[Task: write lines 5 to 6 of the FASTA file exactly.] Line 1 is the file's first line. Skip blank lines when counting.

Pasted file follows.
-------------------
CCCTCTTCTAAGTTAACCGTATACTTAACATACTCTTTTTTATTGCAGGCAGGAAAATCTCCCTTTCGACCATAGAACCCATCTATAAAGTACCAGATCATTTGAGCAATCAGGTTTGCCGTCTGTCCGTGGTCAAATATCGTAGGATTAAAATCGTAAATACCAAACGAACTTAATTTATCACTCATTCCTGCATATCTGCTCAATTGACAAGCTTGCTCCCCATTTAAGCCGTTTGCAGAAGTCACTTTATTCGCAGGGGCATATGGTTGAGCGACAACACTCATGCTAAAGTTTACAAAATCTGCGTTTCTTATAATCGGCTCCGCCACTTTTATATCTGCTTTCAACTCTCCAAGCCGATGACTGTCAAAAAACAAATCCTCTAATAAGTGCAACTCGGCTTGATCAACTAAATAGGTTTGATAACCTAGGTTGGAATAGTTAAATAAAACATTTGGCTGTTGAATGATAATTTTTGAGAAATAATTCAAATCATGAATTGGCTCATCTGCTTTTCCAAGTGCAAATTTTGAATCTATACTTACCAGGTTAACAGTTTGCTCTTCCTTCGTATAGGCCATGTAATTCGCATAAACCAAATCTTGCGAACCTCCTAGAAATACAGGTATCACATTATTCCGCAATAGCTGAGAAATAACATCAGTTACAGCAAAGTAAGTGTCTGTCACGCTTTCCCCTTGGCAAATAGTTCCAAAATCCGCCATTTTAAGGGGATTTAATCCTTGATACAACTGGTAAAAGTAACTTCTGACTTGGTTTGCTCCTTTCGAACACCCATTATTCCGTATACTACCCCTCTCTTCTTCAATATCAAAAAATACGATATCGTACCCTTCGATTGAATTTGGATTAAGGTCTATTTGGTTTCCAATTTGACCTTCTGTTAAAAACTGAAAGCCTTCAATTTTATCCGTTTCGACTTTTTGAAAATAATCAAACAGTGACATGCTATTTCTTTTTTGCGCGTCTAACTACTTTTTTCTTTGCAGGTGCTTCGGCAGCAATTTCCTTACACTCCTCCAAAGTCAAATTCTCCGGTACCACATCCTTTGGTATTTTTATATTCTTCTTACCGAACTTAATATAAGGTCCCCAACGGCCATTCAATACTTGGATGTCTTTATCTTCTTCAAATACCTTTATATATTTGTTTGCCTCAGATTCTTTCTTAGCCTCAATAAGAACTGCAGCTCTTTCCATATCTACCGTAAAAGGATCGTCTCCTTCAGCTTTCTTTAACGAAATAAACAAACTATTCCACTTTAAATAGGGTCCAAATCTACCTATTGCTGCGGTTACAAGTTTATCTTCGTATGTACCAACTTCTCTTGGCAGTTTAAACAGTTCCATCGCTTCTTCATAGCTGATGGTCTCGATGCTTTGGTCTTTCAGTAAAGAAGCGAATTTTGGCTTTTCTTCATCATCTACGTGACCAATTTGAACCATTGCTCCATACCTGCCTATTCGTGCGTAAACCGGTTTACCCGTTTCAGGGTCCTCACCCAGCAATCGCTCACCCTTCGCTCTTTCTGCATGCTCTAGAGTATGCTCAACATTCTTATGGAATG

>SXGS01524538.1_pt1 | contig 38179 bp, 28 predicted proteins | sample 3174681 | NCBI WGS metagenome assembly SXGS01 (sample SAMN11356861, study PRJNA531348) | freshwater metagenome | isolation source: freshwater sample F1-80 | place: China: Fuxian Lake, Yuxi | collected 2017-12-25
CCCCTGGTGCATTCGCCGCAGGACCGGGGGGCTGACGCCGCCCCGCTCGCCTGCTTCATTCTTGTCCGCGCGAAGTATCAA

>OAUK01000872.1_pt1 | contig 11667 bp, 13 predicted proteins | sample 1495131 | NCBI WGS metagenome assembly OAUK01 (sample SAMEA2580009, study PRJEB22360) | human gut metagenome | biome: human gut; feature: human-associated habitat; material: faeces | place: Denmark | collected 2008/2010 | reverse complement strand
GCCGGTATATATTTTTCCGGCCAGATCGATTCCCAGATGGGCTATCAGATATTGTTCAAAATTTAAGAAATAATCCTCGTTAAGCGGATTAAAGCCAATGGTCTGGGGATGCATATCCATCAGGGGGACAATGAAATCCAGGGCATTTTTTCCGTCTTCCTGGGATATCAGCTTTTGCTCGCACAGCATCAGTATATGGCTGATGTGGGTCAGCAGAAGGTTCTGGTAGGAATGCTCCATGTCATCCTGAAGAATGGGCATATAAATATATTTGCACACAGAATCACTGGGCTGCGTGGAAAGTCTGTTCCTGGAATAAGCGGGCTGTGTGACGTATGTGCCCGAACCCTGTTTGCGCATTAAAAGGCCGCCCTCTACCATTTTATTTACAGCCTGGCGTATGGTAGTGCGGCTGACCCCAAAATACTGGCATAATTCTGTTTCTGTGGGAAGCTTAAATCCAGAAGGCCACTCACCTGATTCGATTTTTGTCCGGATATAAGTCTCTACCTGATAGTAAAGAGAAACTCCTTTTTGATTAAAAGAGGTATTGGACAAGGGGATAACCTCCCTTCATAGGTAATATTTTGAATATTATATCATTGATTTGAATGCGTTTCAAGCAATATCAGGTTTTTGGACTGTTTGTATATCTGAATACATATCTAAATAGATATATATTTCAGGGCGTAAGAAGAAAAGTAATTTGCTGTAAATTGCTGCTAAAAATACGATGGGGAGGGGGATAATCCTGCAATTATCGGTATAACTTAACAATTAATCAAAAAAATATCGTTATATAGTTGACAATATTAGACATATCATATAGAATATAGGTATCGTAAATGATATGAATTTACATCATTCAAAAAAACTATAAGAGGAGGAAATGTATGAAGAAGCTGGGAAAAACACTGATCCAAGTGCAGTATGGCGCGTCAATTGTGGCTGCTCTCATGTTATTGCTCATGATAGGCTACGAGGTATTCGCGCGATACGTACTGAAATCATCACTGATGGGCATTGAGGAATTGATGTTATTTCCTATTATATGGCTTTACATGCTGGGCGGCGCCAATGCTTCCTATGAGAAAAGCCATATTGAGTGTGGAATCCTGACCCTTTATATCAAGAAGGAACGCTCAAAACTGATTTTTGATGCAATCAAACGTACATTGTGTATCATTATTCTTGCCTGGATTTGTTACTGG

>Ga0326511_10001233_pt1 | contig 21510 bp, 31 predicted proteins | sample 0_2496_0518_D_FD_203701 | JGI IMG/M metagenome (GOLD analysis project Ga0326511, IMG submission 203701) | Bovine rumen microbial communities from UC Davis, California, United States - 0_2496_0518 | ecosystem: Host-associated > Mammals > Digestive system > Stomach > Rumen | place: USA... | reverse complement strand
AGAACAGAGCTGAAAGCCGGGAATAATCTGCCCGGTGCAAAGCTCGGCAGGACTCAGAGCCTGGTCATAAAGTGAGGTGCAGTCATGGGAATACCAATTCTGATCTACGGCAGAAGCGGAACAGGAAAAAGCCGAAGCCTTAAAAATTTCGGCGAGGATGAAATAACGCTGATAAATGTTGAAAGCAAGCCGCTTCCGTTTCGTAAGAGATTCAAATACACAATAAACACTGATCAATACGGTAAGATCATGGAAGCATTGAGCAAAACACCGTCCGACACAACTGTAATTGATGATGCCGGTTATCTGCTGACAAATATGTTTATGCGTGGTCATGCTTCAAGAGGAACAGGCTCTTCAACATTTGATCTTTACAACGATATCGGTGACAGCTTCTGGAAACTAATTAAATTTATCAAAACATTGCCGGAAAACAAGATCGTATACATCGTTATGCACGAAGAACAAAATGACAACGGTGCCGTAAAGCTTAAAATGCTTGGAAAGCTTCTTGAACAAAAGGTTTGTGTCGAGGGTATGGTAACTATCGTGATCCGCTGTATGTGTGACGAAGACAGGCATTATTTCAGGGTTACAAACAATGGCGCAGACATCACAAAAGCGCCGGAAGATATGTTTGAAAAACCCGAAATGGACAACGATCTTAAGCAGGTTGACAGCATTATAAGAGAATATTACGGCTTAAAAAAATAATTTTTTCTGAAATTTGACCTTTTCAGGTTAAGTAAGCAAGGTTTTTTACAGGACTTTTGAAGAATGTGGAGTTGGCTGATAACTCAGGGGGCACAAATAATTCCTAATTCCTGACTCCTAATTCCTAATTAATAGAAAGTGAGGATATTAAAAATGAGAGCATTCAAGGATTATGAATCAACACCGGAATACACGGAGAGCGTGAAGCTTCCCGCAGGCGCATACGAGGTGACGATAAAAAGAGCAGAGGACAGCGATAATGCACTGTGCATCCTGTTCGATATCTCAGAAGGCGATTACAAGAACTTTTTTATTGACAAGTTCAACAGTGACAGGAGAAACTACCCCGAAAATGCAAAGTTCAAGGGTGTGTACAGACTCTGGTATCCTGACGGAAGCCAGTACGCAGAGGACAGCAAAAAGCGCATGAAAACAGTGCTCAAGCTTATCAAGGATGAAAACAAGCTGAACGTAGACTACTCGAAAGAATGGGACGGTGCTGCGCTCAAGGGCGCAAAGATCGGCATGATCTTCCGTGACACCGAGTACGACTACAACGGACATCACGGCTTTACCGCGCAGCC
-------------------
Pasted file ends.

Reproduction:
GCCGGTATATATTTTTCCGGCCAGATCGATTCCCAGATGGGCTATCAGATATTGTTCAAAATTTAAGAAATAATCCTCGTTAAGCGGATTAAAGCCAATGGTCTGGGGATGCATATCCATCAGGGGGACAATGAAATCCAGGGCATTTTTTCCGTCTTCCTGGGATATCAGCTTTTGCTCGCACAGCATCAGTATATGGCTGATGTGGGTCAGCAGAAGGTTCTGGTAGGAATGCTCCATGTCATCCTGAAGAATGGGCATATAAATATATTTGCACACAGAATCACTGGGCTGCGTGGAAAGTCTGTTCCTGGAATAAGCGGGCTGTGTGACGTATGTGCCCGAACCCTGTTTGCGCATTAAAAGGCCGCCCTCTACCATTTTATTTACAGCCTGGCGTATGGTAGTGCGGCTGACCCCAAAATACTGGCATAATTCTGTTTCTGTGGGAAGCTTAAATCCAGAAGGCCACTCACCTGATTCGATTTTTGTCCGGATATAAGTCTCTACCTGATAGTAAAGAGAAACTCCTTTTTGATTAAAAGAGGTATTGGACAAGGGGATAACCTCCCTTCATAGGTAATATTTTGAATATTATATCATTGATTTGAATGCGTTTCAAGCAATATCAGGTTTTTGGACTGTTTGTATATCTGAATACATATCTAAATAGATATATATTTCAGGGCGTAAGAAGAAAAGTAATTTGCTGTAAATTGCTGCTAAAAATACGATGGGGAGGGGGATAATCCTGCAATTATCGGTATAACTTAACAATTAATCAAAAAAATATCGTTATATAGTTGACAATATTAGACATATCATATAGAATATAGGTATCGTAAATGATATGAATTTACATCATTCAAAAAAACTATAAGAGGAGGAAATGTATGAAGAAGCTGGGAAAAACACTGATCCAAGTGCAGTATGGCGCGTCAATTGTGGCTGCTCTCATGTTATTGCTCATGATAGGCTACGAGGTATTCGCGCGATACGTACTGAAATCATCACTGATGGGCATTGAGGAATTGATGTTATTTCCTATTATATGGCTTTACATGCTGGGCGGCGCCAATGCTTCCTATGAGAAAAGCCATATTGAGTGTGGAATCCTGACCCTTTATATCAAGAAGGAACGCTCAAAACTGATTTTTGATGCAATCAAACGTACATTGTGTATCATTATTCTTGCCTGGATTTGTTACTGG

>Ga0326511_10001233_pt1 | contig 21510 bp, 31 predicted proteins | sample 0_2496_0518_D_FD_203701 | JGI IMG/M metagenome (GOLD analysis project Ga0326511, IMG submission 203701) | Bovine rumen microbial communities from UC Davis, California, United States - 0_2496_0518 | ecosystem: Host-associated > Mammals > Digestive system > Stomach > Rumen | place: USA... | reverse complement strand